Star-Shaped Brain Cells May Contribute to Marijuana Addiction
The recent spate of state laws legalizing marijuana for medical or recreational purposes has prompted concerns that increased marijuana use will boost the number of people who become dependent on and abuse the drug, a condition known as cannabis use disorder (CUD). Treating the growing number of patients with CUD will require a greater understanding of how chronic marijuana use can lead to addiction. New IRP research has revealed that star-shaped brain cells called astrocytes may play a role in the pleasurable effects of marijuana and contribute to the drug’s addictive properties.1
Marijuana is the most commonly used illegal substance in the U.S., and estimates suggest that nearly 10 percent of users develop CUD at some point in their lives.2 THC, a member of a molecular family called cannabinoids and the primary cause of marijuana’s psychological effects, has long been known to increase the release of the chemical dopamine in brain areas involved in reward and addiction. More recent studies have also found evidence that THC can affect the release of another chemical, called glutamate, in these and other areas of the brain. Since glutamate can spur neurons to spit out dopamine, scientists have long wondered about its role in the development of marijuana dependence.
More than a decade ago, researchers discovered that giving rats a compound that blocked chemical docking stations in the brain called alpha-7 nicotinic receptors eliminated some of THC’s abuse-related behavioral and neurochemical effects.3 These receptors are found on the surface of certain neurons and on astrocytes, brain cells that play a supportive role in many neurological processes and can produce glutamate. Unfortunately, using such compounds to block alpha-7 receptors was a less-than-ideal approach for prospective CUD therapies.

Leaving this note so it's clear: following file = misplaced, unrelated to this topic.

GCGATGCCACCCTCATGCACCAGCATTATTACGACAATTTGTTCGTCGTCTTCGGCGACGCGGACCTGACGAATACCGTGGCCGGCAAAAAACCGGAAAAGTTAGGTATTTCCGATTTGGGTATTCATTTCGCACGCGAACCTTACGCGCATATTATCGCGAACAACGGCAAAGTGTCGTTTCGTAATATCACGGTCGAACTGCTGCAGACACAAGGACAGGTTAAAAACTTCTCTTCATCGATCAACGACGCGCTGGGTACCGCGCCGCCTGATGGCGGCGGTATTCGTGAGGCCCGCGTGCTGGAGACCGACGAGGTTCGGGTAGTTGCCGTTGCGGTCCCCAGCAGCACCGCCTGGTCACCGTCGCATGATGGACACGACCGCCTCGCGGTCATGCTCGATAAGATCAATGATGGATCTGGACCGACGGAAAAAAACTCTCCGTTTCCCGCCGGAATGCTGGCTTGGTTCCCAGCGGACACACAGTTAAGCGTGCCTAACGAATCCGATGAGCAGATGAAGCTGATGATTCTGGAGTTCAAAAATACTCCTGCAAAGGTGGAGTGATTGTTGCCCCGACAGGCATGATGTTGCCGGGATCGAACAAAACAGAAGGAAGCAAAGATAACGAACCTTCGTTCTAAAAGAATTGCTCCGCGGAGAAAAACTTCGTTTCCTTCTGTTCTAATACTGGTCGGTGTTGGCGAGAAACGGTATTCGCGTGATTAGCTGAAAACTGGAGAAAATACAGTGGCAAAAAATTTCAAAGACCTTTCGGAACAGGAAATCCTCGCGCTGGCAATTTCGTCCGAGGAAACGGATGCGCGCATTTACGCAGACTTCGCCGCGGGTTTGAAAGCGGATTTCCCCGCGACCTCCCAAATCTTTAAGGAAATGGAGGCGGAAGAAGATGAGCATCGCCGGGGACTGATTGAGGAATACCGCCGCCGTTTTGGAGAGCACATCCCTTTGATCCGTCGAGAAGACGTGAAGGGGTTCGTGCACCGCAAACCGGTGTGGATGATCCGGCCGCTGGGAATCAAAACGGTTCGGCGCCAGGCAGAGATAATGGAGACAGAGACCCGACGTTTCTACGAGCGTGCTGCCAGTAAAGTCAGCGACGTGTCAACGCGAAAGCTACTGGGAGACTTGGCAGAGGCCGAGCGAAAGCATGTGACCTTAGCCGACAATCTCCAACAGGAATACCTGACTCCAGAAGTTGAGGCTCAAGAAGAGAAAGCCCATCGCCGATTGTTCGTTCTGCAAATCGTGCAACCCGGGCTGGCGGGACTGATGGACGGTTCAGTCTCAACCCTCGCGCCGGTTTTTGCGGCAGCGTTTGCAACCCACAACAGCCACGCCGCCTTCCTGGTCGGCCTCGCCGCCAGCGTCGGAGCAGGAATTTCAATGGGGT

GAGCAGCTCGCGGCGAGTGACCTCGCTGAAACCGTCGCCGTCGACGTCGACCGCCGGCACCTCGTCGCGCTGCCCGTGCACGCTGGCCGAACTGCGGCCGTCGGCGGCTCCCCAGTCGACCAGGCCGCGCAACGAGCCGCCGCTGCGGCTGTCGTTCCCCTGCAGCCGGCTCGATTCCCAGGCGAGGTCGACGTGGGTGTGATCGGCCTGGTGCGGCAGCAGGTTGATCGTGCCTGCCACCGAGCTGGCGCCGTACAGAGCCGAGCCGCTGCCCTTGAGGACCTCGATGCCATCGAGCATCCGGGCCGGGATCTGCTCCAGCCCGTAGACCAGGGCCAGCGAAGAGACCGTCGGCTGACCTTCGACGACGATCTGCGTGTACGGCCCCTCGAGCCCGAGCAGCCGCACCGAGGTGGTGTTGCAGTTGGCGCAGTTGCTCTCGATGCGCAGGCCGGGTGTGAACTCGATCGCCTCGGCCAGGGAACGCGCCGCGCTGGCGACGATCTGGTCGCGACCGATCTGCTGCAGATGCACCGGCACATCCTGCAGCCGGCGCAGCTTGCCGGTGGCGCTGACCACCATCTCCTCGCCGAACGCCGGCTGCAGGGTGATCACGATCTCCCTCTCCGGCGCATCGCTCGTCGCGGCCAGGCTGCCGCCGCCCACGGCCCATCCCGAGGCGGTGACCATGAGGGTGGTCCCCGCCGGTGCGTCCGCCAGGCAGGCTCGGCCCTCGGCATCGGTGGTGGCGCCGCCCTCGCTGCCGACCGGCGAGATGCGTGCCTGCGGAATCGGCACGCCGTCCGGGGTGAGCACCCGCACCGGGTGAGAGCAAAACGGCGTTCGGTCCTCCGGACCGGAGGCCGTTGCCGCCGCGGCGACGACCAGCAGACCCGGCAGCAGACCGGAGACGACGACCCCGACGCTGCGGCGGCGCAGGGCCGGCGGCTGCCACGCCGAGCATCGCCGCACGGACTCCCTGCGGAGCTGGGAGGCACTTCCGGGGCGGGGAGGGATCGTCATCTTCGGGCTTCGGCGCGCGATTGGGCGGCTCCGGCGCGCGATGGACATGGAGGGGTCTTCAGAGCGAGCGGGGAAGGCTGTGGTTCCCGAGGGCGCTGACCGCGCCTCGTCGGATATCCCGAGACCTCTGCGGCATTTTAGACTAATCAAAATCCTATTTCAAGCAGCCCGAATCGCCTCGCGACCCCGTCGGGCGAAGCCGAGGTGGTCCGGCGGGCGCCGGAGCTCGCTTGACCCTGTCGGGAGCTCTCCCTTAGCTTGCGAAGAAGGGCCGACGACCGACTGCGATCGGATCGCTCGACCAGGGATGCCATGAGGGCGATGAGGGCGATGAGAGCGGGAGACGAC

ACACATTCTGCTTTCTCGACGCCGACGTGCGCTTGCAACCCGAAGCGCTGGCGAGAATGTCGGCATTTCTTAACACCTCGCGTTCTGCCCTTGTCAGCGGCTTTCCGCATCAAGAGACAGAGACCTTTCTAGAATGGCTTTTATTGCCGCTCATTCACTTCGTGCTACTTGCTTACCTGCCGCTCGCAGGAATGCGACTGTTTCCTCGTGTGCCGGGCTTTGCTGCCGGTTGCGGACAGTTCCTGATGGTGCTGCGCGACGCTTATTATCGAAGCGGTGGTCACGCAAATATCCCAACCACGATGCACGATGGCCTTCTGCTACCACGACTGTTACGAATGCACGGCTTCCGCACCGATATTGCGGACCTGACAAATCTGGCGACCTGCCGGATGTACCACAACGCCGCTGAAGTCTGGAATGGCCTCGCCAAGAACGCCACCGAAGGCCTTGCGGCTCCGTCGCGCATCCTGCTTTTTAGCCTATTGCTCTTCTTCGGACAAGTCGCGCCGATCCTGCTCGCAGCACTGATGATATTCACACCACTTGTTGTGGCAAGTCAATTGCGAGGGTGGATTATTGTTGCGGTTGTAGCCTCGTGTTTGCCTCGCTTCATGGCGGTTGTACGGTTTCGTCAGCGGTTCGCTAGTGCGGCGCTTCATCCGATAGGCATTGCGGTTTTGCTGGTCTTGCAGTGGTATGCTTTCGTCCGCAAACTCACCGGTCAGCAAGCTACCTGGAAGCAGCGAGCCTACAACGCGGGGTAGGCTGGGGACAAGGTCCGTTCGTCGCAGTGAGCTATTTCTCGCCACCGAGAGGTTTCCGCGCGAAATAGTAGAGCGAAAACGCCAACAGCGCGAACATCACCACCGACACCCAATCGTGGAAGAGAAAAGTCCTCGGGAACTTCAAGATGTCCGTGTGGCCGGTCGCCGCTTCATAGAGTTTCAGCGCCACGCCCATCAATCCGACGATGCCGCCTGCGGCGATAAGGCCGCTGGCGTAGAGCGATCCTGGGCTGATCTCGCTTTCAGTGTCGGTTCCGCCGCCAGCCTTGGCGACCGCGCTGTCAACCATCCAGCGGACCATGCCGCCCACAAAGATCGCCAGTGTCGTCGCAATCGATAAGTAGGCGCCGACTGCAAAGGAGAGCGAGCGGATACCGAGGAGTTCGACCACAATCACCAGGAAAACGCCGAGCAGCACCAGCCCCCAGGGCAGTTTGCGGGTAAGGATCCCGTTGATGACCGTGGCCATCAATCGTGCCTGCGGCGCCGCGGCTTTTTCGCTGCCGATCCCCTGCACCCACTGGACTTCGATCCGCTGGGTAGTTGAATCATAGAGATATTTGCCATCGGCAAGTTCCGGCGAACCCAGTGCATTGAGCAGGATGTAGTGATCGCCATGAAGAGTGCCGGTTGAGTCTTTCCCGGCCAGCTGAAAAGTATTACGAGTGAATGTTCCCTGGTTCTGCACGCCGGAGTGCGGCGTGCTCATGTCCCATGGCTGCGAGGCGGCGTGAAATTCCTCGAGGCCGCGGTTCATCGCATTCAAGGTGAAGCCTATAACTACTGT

“These drugs would have a lot of side effects, so they have limited clinical utility,” says IRP staff scientist Zuzana Justinova, M.D., Ph.D., the new study’s lead author. “We were wracking our brains at the time to figure out how we can target alpha-7 receptors in a potentially safer way, and we found KYNA.”
KYNA, short for kynurenic acid, is produced by astrocytes and inhibits alpha-7 receptors in the brain in a manner different from molecules that block the receptors. Promisingly, in a 2013 study, Dr. Justinova and her colleagues found that a drug called Ro 61-8048 that significantly increased KYNA levels and decreased dopamine release in reward-related brain areas in rats. The Ro compound also curbed abuse-related behaviors in monkeys given THC and rats given synthetic cannabinoids.4 This suggested that KYNA’s inhibitory effect on alpha-7 receptors prevented THC from triggering the dopamine release thought to contribute to addiction.